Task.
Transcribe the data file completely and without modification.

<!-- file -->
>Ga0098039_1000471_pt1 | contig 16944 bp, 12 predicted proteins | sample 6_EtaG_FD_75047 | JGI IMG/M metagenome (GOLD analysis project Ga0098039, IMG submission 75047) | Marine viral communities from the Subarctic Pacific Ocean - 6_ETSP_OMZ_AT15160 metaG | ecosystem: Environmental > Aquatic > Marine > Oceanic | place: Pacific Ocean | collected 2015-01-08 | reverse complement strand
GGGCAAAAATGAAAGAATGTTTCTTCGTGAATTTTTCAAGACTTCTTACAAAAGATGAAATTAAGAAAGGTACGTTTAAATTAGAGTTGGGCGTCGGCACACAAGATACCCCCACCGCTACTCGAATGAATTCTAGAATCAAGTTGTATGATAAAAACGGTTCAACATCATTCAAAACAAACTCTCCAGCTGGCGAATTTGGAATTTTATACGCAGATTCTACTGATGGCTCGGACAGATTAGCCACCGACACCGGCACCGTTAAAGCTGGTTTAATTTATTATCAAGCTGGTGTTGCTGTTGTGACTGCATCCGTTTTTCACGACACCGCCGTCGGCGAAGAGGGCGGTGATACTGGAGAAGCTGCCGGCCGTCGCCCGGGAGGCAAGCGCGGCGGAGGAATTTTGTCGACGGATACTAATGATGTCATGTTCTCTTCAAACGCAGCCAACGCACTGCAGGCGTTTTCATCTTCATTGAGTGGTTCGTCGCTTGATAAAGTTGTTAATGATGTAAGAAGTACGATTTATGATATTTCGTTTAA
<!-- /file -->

>Ga0098039_1000471_pt1 | contig 16944 bp, 12 predicted proteins | sample 6_EtaG_FD_75047 | JGI IMG/M metagenome (GOLD analysis project Ga0098039, IMG submission 75047) | Marine viral communities from the Subarctic Pacific Ocean - 6_ETSP_OMZ_AT15160 metaG | ecosystem: Environmental > Aquatic > Marine > Oceanic | place: Pacific Ocean | collected 2015-01-08 | reverse complement strand
GGGCAAAAATGAAAGAATGTTTCTTCGTGAATTTTTCAAGACTTCTTACAAAAGATGAAATTAAGAAAGGTACGTTTAAATTAGAGTTGGGCGTCGGCACACAAGATACCCCCACCGCTACTCGAATGAATTCTAGAATCAAGTTGTATGATAAAAACGGTTCAACATCATTCAAAACAAACTCTCCAGCTGGCGAATTTGGAATTTTATACGCAGATTCTACTGATGGCTCGGACAGATTAGCCACCGACACCGGCACCGTTAAAGCTGGTTTAATTTATTATCAAGCTGGTGTTGCTGTTGTGACTGCATCCGTTTTTCACGACACCGCCGTCGGCGAAGAGGGCGGTGATACTGGAGAAGCTGCCGGCCGTCGCCCGGGAGGCAAGCGCGGCGGAGGAATTTTGTCGACGGATACTAATGATGTCATGTTCTCTTCAAACGCAGCCAACGCACTGCAGGCGTTTTCATCTTCATTGAGTGGTTCGTCGCTTGATAAAGTTGTTAATGATGTAAGAAGTACGATTTATGATATTTCGTTTAA